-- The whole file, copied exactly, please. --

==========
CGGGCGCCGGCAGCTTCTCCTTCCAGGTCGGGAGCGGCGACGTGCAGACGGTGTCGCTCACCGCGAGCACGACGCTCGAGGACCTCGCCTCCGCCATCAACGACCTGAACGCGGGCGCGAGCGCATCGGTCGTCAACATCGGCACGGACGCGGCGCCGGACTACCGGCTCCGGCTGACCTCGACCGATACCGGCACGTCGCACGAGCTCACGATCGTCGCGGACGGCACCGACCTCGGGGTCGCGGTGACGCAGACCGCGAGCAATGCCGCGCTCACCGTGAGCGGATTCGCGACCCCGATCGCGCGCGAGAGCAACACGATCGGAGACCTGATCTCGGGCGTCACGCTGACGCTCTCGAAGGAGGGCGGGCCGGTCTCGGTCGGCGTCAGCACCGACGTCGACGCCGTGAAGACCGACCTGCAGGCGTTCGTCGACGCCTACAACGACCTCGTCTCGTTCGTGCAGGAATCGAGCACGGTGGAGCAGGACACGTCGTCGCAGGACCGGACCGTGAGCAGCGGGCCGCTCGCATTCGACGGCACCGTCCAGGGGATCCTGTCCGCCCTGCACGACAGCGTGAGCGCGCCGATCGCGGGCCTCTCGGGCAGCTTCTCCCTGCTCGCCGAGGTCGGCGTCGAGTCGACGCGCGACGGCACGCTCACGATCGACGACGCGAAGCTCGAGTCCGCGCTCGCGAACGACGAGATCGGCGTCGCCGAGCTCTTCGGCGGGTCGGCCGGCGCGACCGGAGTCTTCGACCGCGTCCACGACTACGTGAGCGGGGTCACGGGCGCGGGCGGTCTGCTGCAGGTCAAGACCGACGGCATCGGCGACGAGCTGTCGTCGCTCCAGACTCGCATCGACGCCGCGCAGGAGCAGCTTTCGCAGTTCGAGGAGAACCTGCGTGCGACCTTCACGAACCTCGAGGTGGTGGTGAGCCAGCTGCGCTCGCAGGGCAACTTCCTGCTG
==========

CGGGCGCCGGCAGCTTCTCCTTCCAGGTCGGGAGCGGCGACGTGCAGACGGTGTCGCTCACCGCGAGCACGACGCTCGAGGACCTCGCCTCCGCCATCAACGACCTGAACGCGGGCGCGAGCGCATCGGTCGTCAACATCGGCACGGACGCGGCGCCGGACTACCGGCTCCGGCTGACCTCGACCGATACCGGCACGTCGCACGAGCTCACGATCGTCGCGGACGGCACCGACCTCGGGGTCGCGGTGACGCAGACCGCGAGCAATGCCGCGCTCACCGTGAGCGGATTCGCGACCCCGATCGCGCGCGAGAGCAACACGATCGGAGACCTGATCTCGGGCGTCACGCTGACGCTCTCGAAGGAGGGCGGGCCGGTCTCGGTCGGCGTCAGCACCGACGTCGACGCCGTGAAGACCGACCTGCAGGCGTTCGTCGACGCCTACAACGACCTCGTCTCGTTCGTGCAGGAATCGAGCACGGTGGAGCAGGACACGTCGTCGCAGGACCGGACCGTGAGCAGCGGGCCGCTCGCATTCGACGGCACCGTCCAGGGGATCCTGTCCGCCCTGCACGACAGCGTGAGCGCGCCGATCGCGGGCCTCTCGGGCAGCTTCTCCCTGCTCGCCGAGGTCGGCGTCGAGTCGACGCGCGACGGCACGCTCACGATCGACGACGCGAAGCTCGAGTCCGCGCTCGCGAACGACGAGATCGGCGTCGCCGAGCTCTTCGGCGGGTCGGCCGGCGCGACCGGAGTCTTCGACCGCGTCCACGACTACGTGAGCGGGGTCACGGGCGCGGGCGGTCTGCTGCAGGTCAAGACCGACGGCATCGGCGACGAGCTGTCGTCGCTCCAGACTCGCATCGACGCCGCGCAGGAGCAGCTTTCGCAGTTCGAGGAGAACCTGCGTGCGACCTTCACGAACCTCGAGGTGGTGGTGAGCCAGCTGCGCTCGCAGGGCAACTTCCTGCTG